'Round, where the trembling Pole is fix'd on 

And bears its flow'iy Honours to the Sky ; 

The youthful Couples nimble Dances lead, 

And rural 'EeVef the verdant Fields o'erfpread. 

Here "Bumlinet^ array'd in Doublet new, 

With ruddy Marian^ fine with Ribbons blue ; 

There 'BhufiUnda^ deck'd in Pinners clean. 

With gentle QoUn treads the level Green : 

On ev'ry fide JEalian Artifts ftand, 

Whofe labVing Elbows fwclling Winds com- 
mand : 

The fwelling Winds harmonious Pipes infpirc, 
And wake in ey'ry Breaft a genVous Fire, 

Thus taught at firft the Countty-Dance be- 
And hence to Cities and to Couits it ran : 


40 The An of Dancing. Cant. IIL 

Succeeding Ages did in time impart 

Various Improvements to the Noble oArt t 

From Fields and Groves to Palaces removed, 

Great-ones the pleafing Exercife approv'd : 

Hence fpritely Fiddles and flirill Tmmpets ' 

And ecchoe thro' the vaulted Roofs around : 


Bright Gemms and Sillcs, Brocades and Ribbons 
To make the Ball with perfeG: Glory iliine. 

So rude at firft the tragick Mufe appeared, 
Her Voice alone by ruftick Rabble heard, 

• * . ' 

Where twifting Trees a cooling Arbour made, 


The pleasM Speftators fate beneath a Shade : 

The homely Stage with Rufhes green was 

And in a Gart the ftroling AQ:ors rode : 

Till Time at length improved the great Defign, 

And bade the Scenes with painted Landskips 
ihine : 


Cant* III. The Art of Dancing. 4 1 

Then Art did all the bright Machines difpofe, 
And Theatres of Parian Marble 'rofe : 
Then mimick Thunder lhcK)k the trembling Sky,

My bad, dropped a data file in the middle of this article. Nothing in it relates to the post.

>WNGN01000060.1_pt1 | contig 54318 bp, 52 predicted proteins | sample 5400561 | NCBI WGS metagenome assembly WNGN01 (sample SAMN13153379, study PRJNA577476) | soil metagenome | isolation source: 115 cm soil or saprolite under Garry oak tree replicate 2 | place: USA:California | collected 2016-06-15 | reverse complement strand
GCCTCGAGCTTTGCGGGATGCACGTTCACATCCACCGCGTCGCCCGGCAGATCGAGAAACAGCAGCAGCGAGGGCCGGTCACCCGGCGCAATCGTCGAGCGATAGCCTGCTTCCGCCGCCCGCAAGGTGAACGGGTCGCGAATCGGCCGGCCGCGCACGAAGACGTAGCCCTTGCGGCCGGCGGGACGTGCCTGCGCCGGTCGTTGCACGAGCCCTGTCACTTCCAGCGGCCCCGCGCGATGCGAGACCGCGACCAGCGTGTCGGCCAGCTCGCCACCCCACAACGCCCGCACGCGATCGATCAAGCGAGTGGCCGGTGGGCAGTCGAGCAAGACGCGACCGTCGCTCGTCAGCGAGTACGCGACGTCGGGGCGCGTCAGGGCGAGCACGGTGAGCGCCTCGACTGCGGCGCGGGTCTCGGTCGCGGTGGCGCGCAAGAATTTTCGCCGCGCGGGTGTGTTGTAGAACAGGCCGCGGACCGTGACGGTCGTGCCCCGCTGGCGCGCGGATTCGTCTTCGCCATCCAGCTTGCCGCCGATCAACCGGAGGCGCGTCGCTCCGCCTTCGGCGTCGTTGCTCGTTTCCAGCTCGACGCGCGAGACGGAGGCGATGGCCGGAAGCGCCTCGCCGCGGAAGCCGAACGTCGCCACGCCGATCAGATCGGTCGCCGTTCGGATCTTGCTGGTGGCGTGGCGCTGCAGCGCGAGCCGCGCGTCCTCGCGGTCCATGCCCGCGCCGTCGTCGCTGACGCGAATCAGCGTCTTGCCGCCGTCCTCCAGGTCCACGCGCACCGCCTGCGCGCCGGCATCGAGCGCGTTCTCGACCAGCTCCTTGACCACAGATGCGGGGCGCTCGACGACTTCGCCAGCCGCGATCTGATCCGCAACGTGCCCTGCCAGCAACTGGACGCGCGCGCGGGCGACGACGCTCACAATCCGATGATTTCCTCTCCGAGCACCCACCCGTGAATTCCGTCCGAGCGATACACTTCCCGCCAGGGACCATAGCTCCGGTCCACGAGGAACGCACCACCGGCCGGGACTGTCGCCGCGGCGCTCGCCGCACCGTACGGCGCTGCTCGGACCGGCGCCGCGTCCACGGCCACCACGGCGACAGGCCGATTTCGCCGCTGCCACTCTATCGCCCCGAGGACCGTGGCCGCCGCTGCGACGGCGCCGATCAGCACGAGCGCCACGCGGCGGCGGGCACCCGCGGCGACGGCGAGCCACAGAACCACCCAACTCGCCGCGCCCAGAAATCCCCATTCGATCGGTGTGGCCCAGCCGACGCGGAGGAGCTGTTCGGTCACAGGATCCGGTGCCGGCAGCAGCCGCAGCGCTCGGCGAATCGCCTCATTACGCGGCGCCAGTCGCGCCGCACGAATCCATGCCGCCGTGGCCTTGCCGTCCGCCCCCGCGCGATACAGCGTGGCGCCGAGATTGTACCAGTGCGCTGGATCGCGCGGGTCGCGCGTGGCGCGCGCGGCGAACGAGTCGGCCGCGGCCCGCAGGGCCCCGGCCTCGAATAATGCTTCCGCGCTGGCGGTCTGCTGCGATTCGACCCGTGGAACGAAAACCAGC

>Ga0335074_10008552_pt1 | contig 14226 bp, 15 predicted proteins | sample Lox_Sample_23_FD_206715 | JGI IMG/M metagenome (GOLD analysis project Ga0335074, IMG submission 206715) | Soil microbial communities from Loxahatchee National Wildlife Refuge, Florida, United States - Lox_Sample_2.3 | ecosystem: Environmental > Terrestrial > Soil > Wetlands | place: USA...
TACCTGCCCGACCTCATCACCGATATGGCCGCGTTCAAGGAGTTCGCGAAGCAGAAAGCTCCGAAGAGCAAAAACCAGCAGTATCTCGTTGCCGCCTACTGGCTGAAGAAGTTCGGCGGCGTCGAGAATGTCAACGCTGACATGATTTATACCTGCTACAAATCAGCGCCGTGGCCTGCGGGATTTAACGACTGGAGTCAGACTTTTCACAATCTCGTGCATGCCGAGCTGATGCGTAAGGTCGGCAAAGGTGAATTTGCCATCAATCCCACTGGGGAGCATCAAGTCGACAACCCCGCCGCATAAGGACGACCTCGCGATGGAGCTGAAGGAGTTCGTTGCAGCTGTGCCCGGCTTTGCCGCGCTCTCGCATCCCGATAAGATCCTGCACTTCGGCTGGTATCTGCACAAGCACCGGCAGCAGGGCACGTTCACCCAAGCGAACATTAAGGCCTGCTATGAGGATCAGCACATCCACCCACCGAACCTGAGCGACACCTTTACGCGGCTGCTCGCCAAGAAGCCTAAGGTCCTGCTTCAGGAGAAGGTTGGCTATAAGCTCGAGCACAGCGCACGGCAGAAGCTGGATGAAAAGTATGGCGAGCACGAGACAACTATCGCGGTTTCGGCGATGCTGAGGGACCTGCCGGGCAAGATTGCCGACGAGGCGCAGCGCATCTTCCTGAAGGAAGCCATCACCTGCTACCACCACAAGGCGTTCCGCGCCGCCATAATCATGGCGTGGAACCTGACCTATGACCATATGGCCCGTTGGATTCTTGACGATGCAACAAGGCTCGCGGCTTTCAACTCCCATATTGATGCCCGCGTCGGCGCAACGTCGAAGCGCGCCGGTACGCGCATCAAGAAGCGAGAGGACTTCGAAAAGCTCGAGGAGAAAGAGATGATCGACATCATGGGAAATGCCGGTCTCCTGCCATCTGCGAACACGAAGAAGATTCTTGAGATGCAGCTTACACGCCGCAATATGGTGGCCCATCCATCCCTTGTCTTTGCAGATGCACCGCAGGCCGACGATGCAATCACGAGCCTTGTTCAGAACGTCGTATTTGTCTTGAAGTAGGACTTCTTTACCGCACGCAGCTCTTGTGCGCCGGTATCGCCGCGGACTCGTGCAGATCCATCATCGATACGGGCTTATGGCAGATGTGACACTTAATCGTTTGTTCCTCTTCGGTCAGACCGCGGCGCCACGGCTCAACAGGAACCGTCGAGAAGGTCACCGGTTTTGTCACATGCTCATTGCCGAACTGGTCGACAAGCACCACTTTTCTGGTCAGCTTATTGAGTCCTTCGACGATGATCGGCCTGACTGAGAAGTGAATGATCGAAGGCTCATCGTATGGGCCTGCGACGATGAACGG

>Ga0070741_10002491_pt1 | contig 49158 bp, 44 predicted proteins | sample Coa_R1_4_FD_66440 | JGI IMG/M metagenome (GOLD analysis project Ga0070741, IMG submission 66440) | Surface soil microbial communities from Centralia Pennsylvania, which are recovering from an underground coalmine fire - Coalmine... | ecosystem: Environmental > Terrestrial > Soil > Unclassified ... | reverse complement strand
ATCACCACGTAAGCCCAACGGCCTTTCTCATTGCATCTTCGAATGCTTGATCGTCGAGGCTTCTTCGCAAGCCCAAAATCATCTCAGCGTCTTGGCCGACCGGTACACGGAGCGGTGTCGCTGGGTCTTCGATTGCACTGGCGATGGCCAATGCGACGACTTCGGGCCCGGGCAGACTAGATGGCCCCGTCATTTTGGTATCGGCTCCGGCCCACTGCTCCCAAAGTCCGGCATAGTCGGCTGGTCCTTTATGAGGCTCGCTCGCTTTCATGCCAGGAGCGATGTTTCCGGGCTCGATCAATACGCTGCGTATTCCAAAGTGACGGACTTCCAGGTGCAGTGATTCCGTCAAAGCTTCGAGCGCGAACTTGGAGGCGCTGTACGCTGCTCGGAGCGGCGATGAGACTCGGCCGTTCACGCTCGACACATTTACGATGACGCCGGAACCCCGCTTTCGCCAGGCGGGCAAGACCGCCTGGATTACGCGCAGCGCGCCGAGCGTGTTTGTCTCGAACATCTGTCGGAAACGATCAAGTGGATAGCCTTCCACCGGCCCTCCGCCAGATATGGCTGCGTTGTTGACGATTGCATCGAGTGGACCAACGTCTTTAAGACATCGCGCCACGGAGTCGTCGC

And Gods defcended from their TowVs on high* 

With Caution now let evVy Youth prepare 

To chufe a Partner from the mingled Fair : 

Vain wouM be here th' inftruftingMufe^s Voice 

If flie pretended to direft his Choice, 

Beauty by Fancy is alone expreft, 

And charms in diffVent forms each difPrcnt 
Breaft : 

A fnowy Skin this amVous Youth admires, 
Whilft nut-brown Cheeks another'^s Bofom fires* 

Small Waifts and flcndcr Limbs fome Hearts cn- 

Whilft others love the more fubftantial Fair. 

* * • 


42 "The Art of ^am:'m^. One. HI. 

But let not outward Channs your Judgments 

Your Reafon rather than your Eyes obey ; 

And in the Dance, as in the Marriage Noofe,* 

Rather for Merit than for 'Beauty chufe ; 

Be her your Choice who knows with perfed 

When (he fhouM move, and when flie fhouM be 

That uninftruded can perform her Share, 
And kindly half the pleaiing Burthen b^ar. 
Unhappy is that hopelefs Wretch's Fate 
Who, fetter'd in the Matrimonial State, 
With a poor, fimple, iinexperiencM Wife 
Is forcM to lead the tedious Dance of Life : 
And fuch is his with (uch a Partner jp]^'d ; 
A moving Puppet, but without a MiAd.: 
Still mud: his Hand be pointing out the Way, 
Yet ne'er can teach fo faft as ihe can ftray ;